Hank Aaron, the right fielder for the Atlanta Braves, shown in this close up photograph, was named to the National League All Star team for the 16th straight year.
Bettmann | Getty Images
National Baseball Hall of Famer Hank Aaron has died at age 86, a spokesperson confirmed Friday.
Aaron, considered one of the greatest players of all time, broke Babe Ruth’s home run record in 1974.
He now resides in the number two spot, behind Barry Bonds.
Hammerin’ Hank’s MLB career would span 23 years where he raked in 755 career home runs, an MVP trophy and a World Series win in 1957.
Born in 1934 in segregated Alabama, Aaron began his baseball career with the Indianapolis Clowns of the Negro American League in 1952 after leaving his hometown of Mobile with only two dollars in his hand.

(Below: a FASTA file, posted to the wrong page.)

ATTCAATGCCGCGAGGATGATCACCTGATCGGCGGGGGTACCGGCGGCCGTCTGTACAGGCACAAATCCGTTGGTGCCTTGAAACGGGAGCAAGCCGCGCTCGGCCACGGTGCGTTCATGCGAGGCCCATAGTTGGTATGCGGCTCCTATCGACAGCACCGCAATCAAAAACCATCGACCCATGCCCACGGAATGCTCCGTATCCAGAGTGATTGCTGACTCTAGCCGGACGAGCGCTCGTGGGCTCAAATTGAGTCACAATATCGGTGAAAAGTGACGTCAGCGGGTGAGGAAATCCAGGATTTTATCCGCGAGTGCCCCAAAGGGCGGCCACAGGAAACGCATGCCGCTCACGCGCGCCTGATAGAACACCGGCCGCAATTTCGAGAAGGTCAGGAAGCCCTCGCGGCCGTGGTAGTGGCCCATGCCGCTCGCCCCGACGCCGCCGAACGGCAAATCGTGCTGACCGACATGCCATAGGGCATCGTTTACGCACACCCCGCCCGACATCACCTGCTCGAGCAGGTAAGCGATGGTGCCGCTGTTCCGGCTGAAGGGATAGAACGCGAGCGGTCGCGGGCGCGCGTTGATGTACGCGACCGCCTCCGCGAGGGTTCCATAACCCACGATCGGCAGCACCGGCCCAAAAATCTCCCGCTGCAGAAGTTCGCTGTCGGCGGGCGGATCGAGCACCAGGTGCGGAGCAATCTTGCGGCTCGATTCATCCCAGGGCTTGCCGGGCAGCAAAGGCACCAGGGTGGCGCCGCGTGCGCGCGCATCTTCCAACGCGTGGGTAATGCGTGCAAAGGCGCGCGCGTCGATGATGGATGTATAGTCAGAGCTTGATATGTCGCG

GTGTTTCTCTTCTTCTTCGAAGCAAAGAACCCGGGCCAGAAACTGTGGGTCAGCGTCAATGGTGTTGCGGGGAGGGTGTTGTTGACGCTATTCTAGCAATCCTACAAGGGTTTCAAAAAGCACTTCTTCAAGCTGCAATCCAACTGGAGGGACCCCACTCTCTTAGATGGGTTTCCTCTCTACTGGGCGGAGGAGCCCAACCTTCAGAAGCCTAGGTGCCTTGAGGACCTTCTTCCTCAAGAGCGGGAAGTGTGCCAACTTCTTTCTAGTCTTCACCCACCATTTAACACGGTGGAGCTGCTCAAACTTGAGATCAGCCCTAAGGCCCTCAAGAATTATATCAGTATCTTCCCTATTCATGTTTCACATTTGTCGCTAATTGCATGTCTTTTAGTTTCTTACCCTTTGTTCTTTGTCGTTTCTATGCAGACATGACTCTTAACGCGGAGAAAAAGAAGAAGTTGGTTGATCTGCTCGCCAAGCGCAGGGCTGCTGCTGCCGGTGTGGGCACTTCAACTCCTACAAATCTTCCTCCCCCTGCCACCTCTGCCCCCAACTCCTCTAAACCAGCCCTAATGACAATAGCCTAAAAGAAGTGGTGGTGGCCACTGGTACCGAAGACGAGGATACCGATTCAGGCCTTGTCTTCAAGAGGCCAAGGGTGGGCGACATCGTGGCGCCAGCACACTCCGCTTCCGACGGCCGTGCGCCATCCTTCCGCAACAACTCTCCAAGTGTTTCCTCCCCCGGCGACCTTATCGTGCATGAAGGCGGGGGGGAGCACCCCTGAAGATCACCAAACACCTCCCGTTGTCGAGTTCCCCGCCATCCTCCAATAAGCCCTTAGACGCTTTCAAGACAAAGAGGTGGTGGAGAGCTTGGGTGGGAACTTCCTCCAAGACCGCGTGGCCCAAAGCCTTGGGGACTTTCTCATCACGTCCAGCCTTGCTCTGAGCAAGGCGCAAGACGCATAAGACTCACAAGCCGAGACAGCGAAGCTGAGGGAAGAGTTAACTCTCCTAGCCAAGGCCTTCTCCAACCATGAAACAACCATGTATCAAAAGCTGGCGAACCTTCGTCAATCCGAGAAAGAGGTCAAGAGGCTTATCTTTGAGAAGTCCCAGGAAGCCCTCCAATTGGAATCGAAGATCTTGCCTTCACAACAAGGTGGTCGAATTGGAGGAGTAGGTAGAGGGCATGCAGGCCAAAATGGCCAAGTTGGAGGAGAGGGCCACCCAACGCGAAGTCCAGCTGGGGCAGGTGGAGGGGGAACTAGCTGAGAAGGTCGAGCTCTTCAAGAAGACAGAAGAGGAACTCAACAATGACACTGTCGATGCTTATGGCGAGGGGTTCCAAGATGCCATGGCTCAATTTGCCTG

“My mother told me that was all she had to give me and be very careful with it,” Aaron told NBC News in an interview last summer.
Aaron quickly transitioned into Major League Baseball, where he started playing for the Milwaukee Braves in 1954.
His debut in the MLB came seven years after Jackie Robinson first broke the sport’s color barrier, at a time when only 5% of players in the league were Black.
Even as Aaron gained renown as he chased Babe Ruth’s record, he continued to face racism.
“I couldn’t go out of the ballpark without an escort. I had to stay in another hotel, rather than stay in one with my teammates,” said Aaron in an NBC News interview, “it was the toughest moment of my life.”
Aaron would play with the Braves through their move to Atlanta until 1974, when he returned to Milwaukee to play for the Brewers.
This is breaking news. Please check back for updates.